Feasibility of future road access to the Coromandel in question after Cyclone Gabrielle

Roads linking the Coromandel to the rest of New Zealand have been quickly and repeatedly severed during the extreme weather of the last few weeks, bringing into question their feasibility going forward. 

Two weeks ago, Kate Langdon Arms and her partner Dan needed to get their three-year-old son to a Waikato hospital appointment. 

With every other road closed, they took the Thames Coast Road and narrowly missed being caught in a treacherous slip. 

"It was one of those situations. Do you stop or do you go faster?" she told Newshub Nation. 

"I decided, especially with the babies in the car, that I wasn't going to risk it. I would wait for the rocks to stop."

She made the right decision, narrowly avoiding the slip, but it was still a close call - one of many this year. 

"We can't believe how much the roading has been affecting the community here," Langdon Arms said. 

"Getting in and out has almost come to the point where you need to pack a tent and gas cooker because you just don't know. Honestly, it's crazy."

Road closures have always been an issue for the Coromandel, but this summer it's been far worse. 

Thames-Coromandel Mayor Len Salt said they simply cannot afford to keep repairing these roads. 

"We've got an emergency rehabilitation fund that our council and our ratepayers fund every year. That was cleaned out in November [2022]," he said.

This week, Salt and Transport Minister Michael Wood surveyed the latest damage caused by Cyclone Gabrielle alongside Waka Kotahi engineers. 

Rob Campbell, Waka Kotahi's regional manager for Waikato and the Bay of Plenty, believes recovery is "going to be a long haul".

"There's going to be a lot of work, probably for years to come, as we recover all of those roads, including 25A."

But the question remains whether recovery will be enough.

For Campbell, "You'd be ideal to go a lot further."

That means weatherproofing the existing roads, an expensive undertaking that may still not be enough. 

Is there any way a local community like the Coromandel can be future-proofed or are we going to have to completely redesign it?

Minister Wood said, "If we just keep doing the things that we've been doing we will not have the infrastructure that we need to face the impacts of climate change in the years to come."

This sentiment is shared by Prime Minister Chris Hipkins, who said "we have to get real about some of the roads and the fact that we're going to have to move some of those roads to a place where they can be more resilient".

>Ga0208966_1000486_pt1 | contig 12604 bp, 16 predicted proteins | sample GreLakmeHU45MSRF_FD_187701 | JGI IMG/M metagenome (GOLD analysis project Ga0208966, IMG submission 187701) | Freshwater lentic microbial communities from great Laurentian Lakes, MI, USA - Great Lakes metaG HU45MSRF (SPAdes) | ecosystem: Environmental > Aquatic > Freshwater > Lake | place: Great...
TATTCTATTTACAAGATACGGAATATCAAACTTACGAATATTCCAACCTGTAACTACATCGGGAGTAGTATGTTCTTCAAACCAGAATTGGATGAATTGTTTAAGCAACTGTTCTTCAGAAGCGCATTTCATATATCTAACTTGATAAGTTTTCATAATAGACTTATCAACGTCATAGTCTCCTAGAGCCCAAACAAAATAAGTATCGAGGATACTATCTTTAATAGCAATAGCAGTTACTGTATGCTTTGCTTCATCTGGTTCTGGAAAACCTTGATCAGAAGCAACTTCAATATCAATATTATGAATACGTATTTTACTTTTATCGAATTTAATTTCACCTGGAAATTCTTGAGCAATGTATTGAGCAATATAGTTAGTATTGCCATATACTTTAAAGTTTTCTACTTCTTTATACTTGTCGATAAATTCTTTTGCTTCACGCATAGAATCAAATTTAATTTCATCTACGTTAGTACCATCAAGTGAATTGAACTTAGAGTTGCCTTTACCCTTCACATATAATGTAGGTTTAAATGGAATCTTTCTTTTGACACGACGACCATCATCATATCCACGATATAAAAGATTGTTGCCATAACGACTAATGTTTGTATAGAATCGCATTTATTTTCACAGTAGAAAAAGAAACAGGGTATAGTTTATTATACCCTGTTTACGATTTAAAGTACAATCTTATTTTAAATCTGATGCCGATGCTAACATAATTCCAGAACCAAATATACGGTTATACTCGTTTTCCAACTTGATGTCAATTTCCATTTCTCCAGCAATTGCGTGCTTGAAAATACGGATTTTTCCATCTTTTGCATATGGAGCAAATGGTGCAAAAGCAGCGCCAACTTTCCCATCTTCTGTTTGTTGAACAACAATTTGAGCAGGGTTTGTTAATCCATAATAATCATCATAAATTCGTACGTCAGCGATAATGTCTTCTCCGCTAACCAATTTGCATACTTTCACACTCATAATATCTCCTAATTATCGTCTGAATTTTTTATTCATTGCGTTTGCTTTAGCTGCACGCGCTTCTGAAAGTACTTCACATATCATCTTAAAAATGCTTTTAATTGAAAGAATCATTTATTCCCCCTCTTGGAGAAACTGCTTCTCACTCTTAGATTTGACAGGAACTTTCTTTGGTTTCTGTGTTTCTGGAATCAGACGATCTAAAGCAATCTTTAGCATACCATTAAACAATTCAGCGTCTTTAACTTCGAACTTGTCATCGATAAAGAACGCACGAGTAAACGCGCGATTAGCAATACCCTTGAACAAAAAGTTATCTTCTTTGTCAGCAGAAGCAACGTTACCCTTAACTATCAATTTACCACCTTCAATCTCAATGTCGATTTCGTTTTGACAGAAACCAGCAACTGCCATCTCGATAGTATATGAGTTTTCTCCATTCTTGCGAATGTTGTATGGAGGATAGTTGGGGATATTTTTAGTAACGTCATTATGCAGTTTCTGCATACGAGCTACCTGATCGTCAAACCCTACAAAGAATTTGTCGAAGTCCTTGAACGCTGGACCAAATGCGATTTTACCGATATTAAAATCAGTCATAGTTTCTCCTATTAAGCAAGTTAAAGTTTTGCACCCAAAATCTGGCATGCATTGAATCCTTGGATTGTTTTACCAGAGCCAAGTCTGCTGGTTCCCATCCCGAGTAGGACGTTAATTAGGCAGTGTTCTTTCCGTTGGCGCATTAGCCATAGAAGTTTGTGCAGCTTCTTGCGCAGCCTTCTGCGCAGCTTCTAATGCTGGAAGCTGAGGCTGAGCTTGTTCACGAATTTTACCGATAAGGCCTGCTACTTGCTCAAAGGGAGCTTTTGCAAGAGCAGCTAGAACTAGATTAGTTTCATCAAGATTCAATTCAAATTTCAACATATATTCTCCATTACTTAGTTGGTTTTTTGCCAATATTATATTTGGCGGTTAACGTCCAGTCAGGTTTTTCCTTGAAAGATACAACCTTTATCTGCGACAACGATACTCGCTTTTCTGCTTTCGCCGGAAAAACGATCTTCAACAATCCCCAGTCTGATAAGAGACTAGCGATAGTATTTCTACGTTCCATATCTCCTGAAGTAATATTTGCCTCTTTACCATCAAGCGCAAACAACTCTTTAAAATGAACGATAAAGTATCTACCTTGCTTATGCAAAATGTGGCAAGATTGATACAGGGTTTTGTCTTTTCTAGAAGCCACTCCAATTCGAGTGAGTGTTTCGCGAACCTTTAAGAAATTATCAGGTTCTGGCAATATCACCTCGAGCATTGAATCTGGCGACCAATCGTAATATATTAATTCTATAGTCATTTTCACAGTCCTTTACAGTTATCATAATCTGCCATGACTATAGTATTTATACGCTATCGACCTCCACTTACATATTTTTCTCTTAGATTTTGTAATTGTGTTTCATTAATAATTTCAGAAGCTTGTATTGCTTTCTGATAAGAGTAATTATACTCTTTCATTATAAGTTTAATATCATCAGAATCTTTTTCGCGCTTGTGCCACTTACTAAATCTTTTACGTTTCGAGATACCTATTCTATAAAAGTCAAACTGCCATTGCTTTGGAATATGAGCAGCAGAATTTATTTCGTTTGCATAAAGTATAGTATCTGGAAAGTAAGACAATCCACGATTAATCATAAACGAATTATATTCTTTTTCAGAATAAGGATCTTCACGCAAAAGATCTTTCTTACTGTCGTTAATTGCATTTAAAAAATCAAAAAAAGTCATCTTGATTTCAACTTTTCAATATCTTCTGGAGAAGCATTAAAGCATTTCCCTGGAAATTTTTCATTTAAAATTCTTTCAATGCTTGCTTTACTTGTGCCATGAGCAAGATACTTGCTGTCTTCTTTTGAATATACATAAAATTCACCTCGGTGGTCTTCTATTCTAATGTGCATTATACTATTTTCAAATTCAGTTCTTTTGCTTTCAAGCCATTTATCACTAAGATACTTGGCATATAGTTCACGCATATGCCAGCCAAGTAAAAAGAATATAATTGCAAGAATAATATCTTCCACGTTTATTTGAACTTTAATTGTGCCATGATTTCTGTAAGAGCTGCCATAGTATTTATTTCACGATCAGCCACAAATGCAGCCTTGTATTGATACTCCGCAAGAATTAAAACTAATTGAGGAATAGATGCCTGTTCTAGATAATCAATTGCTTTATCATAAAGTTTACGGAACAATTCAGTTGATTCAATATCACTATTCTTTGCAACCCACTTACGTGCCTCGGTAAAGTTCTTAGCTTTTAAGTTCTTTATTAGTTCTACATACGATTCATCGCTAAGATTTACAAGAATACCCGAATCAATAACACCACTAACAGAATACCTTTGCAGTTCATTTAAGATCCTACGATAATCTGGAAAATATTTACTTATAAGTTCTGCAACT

The Coromandel is the second most visited place in New Zealand after Queenstown so, while the roads are rebuilt, businesses suffer.

Before COVID, one in five jobs on the Coromandel Peninsula was in tourism. 

When that's combined with the food and accommodation services on offer, it becomes clear just how reliant the Coromandel is on tourism and the roads facilitate it.

"I think we're all in the same boat in this town at the moment. We're lacking customers and for any of us to survive, they're what we need," said Plantery owner Morag Standbrook.

"It's hard. You wake up in the morning and you think, is there much point in me going in today? Is anyone going to come?" said Jaki Craig who owns Savour and Spice.

The perception of a totally closed peninsula means few people are coming through. 

"We might need a little bit more input from the government to help build this place again because it is a gorgeous place to be. Everybody knows the Coromandel Peninsula," said the owner of Insider Interiors Robyn Forster. 

But making the Coromandel's roads resilient to future weather events is a costly endeavour, with Mayor Len Salt predicting the cost to be in the hundreds of millions. 

This doesn't account for the cost of protecting communities. 

A 2022 study looked at building seawalls to cope with a 1.4-metre sea-level rise which would protect over 5000 houses and commercial buildings in the area.

The predicted cost was over a billion dollars, putting it well out of reach of the Coromandel. 

"We've got 32,000 ratepayers," said Salt.

"It's a very low ratepayer base to cover 400 km of coastline plus all the roading that's in between."

Difficult decisions will have to be made about who pays to protect communities like the Coromandel, and after such a saturated summer there is an increased sense of urgency.

"We thought we had longer," said Salt. "We thought we had another year or two years. Or five years or ten years. There's this reality now, this awakening that actually the problem is now."

Watch the full video for more. 

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